Gaffin: Strategy and planning key components to campus safety
Programs like A.L.I.C.E are in place in the case of violent encounter, as safety precautions.
December 30, 2017
In 2017 alone, 574 citizens have been killed in a mass shooting in the U.S., according to Mass Shooting tracker. 1,853 have been injured.
Currently, the FBI defines mass murder as three or more people killed in one event. The FBI, however, does not define a mass shooting, which the tracker defines as an “incident where four or more people are shot in a single shooting spree.”
John Gaffin, Chief of NKU’s police department, wants students to be aware of options: ALICE (Alert, Lockdown, Inform, Counter and Evacuate) is in place both to “raise awareness and help prepare individuals on how to respond in a violent encounter,” according to NKU’s website.
The university has recently started to train incoming freshman with an abridged version of ALICE, which informs them of what to do in such situations–this includes how to lockdown, barricade, evacuate and counterattack depending on the situation at hand.
“It’s really about preparation…the folks who carry out these acts aren’t telling us what they’re doing and before they do it, Gaffin said. “Sometimes, they tell a few people here and there and sometimes we find out that way, but it’s about preparation.”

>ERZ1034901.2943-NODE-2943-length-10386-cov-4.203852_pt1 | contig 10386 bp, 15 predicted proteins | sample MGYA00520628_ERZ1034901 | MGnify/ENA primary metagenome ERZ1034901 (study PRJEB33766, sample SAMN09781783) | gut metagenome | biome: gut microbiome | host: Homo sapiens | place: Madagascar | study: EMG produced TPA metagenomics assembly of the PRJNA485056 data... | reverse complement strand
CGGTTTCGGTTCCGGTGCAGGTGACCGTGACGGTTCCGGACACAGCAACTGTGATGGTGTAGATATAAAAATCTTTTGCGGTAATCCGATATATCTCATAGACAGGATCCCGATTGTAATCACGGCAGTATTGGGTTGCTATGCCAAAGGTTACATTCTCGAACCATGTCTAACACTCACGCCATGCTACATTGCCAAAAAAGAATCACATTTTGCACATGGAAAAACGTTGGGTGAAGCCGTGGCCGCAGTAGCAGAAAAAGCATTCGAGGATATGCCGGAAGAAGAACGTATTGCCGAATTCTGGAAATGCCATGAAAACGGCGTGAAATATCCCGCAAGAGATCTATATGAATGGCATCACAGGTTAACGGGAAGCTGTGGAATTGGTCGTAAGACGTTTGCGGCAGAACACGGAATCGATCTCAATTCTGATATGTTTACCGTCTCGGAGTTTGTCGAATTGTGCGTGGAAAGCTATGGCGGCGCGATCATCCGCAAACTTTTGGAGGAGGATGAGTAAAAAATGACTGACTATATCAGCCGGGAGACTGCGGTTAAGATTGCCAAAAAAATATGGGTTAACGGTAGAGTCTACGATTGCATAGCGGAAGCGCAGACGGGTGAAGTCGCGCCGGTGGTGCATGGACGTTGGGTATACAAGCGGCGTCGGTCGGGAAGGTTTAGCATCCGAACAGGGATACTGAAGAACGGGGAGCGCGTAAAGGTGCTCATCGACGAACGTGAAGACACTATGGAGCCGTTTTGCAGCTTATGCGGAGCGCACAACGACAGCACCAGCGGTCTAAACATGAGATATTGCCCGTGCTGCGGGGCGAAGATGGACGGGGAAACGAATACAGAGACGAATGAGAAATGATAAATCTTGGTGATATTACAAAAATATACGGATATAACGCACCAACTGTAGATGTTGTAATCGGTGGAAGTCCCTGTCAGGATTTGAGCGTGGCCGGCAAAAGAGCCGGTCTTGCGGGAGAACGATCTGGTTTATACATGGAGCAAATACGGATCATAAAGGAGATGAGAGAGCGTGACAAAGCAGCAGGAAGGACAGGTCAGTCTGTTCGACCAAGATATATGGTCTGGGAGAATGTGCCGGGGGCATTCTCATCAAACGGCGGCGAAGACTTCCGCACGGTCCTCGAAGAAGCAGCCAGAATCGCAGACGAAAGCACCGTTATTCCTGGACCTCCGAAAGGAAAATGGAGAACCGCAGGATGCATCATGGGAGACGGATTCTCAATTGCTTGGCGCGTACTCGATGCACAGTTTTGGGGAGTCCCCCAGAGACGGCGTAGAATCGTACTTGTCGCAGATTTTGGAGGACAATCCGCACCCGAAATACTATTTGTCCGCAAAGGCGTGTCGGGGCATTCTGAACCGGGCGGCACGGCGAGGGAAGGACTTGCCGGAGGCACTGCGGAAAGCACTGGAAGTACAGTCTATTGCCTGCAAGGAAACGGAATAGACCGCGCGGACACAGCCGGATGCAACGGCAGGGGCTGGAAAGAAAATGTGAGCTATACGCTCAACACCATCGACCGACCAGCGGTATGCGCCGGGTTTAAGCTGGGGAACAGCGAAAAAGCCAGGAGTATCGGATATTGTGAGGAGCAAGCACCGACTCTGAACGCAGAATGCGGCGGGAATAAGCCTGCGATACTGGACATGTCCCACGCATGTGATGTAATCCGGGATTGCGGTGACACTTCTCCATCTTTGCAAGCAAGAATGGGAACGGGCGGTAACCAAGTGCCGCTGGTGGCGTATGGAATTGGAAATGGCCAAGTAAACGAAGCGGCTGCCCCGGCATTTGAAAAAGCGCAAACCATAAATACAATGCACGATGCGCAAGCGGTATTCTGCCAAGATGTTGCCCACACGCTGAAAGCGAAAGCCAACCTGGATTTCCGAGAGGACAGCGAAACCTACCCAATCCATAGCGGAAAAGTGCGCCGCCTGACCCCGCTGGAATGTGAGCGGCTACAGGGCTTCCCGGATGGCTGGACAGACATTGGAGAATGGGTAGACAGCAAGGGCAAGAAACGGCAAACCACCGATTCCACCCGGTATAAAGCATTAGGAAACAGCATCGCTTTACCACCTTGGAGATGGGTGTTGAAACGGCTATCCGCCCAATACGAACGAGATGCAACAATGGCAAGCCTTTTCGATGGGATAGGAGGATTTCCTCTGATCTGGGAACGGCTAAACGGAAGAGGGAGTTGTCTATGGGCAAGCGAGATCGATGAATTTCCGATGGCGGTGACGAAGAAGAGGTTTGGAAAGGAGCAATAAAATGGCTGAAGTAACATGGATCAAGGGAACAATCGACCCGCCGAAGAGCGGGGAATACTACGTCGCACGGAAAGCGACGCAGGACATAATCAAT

Gaffin said that being prepared is important because an individual who wishes to carry out these acts will not tell their plans or strategies to the police.
“Obviously, we want to try and prevent everything we can, but it’s not like someone is coming to campus saying ‘Okay, I’m gonna do this tomorrow.’ I think the biggest thing we do is prevention,” Gaffin said.
The Student of Concern Committee–housed within the student conduct office–meets with different groups at NKU, from the police department to student conduct, in an attempt to correlate potential students who could cause harm to themselves or others.
To make a report of someone who may cause potential harm to themselves or others, go to the student conduct website.
“Not every report is about someone who is a threat to the community. We rarely see that. What we see more often from people out of that group is people who are struggling with mental health and who are really affecting themselves,” Gaffin said. “So we intervene and determine what kind of strategies to take.”
Strategizing and planning are the main components to ALICE. In the event of a shooting on campus, Gaffin hopes students, staff and faculty would rely on their training to help them.
A simpler approach to ALICE is ‘run, hide, fight.’
“Those are your options,” Gaffin said. “If you can get away, do it. But if you can’t, if [the shooter is] in your building, you need to hide. You need to lock that room. You need to make yourself safe. And, in worst case scenario, if neither of those things works and you’re being confronted by someone, don’t be a victim.”
In the event that you need to protect yourself to prevent someone from entering where you are, Gaffin suggests blocking any entryways to a room.
“One of the things we focus on in ALICE training is to stack tables and chairs. Anything that you can against that door because it’s near impossible to open a door that’s got all of that stuff stacked against it,” Gaffin said.
If the worst-case scenario does occur and you were to encounter the shooter, Gaffin said you need to ‘fight’ in order to ensure your safety.